What build should I make and why is it cool?

I admit I'm a tough audience - I saw NO caster-martial disparity in 1E and I need to stress I normally played the martial character there.

* I don't give a damn how epic and awesome a +1 bonus might be in the incredibly miserly maths of 2E - it just does not feel fun and will never be exciting to me. You might as well be playing the fighter's talking magic sword or shield.

Wizard, Spell Blending Thesis, Universalist

Cantrips:
Electric Arc, Shield, Daze, Telekinetic Projectile, Prestidigitation
Spells (level character)
1: Burning Hands (1-2) Shocking Grasp (1-2) Mage Armor (1-6) True Strike (3-20)
2: Acid Arrow (3-4), Spider Climb (5-20) Mirror Image (3-20) Blur (3-20) Web (3-20)
3: Fireball (5-8) Lightning Bolt (5-8) Haste (5-20) Wall of Wind (5-20) Paralyze (5-6) Slow (5-20)
4: Mage Armor (7-9) Invisibility (7-20) Dimensional Door (7-20) Fly (7-20) Phantasmal Killer (7-10)
6: Dominate (11-12) Chain Lightning (11-14)
Feats:
Reach Spell (1) Sorcerer Dedication (2) Dangerous Sorcery (4) Spell Penetration (6) Bond Conservation (8) Scroll Savant (10) Overwhelming Energy (12) Superior Bond (14) Effortless Concentration (16) Reprepare Spell (18) Metamagic Mastery (20)

Items:
Ring of Wizardry, Staff of Divination (I)

With this wizard, it is okay to be a little more reckless with your slots to cause as much damage as possible. Each day, the lower level spell slots should be given up for higher level ones. It's also okay to trade in low level slots for more cantrips. This build has damage, some utility, a little battlefield control, and a bunch of spells to cast, especially as levels increase.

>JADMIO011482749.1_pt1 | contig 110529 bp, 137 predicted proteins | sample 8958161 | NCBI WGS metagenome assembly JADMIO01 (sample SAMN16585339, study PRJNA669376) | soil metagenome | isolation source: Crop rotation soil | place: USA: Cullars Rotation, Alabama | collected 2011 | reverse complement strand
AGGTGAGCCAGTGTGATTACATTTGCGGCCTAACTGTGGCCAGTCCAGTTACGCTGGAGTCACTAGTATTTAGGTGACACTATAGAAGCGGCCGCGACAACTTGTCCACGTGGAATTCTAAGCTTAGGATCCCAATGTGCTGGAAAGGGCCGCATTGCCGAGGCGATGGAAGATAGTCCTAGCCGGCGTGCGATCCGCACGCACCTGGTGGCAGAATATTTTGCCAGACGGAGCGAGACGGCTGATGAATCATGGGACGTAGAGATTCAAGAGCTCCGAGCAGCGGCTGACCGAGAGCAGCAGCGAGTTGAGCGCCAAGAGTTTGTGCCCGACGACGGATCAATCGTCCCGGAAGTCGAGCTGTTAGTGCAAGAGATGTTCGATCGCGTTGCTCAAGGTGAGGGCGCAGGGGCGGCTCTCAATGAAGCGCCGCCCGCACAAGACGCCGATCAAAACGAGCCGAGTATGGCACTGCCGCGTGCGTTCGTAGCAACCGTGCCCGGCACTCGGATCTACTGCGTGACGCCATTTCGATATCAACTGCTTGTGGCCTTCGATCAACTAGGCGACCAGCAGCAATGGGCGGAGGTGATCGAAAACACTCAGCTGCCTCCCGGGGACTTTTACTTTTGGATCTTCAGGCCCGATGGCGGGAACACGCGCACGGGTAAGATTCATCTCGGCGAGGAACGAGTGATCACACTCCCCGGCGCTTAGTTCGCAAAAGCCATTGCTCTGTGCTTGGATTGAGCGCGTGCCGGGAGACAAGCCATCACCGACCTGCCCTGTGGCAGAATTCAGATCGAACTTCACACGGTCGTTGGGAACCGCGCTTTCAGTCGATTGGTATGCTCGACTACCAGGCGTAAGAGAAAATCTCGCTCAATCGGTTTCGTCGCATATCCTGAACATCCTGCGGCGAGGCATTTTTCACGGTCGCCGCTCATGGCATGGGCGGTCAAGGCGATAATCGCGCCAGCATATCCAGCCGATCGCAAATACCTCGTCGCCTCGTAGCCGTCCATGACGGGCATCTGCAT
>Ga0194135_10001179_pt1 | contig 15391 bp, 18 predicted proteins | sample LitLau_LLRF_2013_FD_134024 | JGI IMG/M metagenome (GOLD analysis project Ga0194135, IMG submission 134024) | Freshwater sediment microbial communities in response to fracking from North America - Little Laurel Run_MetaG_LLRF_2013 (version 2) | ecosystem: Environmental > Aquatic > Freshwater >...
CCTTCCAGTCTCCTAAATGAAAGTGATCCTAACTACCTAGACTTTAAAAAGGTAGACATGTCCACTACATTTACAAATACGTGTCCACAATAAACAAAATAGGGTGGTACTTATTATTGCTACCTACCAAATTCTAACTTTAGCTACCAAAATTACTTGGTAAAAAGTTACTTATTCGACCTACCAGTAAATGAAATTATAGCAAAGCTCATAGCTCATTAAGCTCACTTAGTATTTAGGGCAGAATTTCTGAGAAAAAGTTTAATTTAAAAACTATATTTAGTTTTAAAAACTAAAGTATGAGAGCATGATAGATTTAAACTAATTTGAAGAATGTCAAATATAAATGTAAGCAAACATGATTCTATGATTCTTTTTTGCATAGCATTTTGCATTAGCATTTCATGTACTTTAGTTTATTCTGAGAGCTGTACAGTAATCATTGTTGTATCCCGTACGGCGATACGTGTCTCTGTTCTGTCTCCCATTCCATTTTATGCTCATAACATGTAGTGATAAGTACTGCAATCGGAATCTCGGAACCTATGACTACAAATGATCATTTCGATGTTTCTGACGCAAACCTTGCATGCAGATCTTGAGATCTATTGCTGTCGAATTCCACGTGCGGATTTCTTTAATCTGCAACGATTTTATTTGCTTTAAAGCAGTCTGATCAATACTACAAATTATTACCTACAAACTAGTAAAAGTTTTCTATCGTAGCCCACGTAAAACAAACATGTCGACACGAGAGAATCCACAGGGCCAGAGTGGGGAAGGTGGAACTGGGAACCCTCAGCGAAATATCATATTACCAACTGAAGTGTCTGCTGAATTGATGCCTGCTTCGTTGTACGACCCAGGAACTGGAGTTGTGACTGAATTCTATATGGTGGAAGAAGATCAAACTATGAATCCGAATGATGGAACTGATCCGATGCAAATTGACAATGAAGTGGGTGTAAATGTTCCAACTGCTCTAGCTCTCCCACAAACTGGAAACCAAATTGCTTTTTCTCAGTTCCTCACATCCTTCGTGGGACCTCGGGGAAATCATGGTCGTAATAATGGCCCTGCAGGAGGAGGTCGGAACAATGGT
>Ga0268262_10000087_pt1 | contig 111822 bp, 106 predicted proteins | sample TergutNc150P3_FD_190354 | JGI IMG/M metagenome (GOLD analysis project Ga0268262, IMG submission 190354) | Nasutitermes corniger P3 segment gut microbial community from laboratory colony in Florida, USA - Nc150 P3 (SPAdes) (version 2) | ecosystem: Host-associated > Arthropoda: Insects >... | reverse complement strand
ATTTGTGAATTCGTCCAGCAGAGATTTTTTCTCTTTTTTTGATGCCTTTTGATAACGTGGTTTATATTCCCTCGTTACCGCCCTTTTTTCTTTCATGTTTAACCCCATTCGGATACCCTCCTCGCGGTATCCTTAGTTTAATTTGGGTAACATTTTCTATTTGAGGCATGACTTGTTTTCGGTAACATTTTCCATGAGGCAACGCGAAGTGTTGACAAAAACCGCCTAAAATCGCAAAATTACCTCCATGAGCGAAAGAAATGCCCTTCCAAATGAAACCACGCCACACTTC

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Pathfinder Rulebook Subscriber
JulianW wrote:
So is it an assumption of 2nd that casters were too powerful and should be punished?

Punished is pretty loaded language. Part of PF2's design goals though were to have fewer egregious balance issues than PF1, if that's your question, yes.


Squiggit wrote:
Temperans wrote:
No one said the caster divide did not exist. You are the first one bringing it up in this discussion.
The person directly above themetricsystem who they're replying to said exactly that.

Welp, I misread that post above, that is my bad.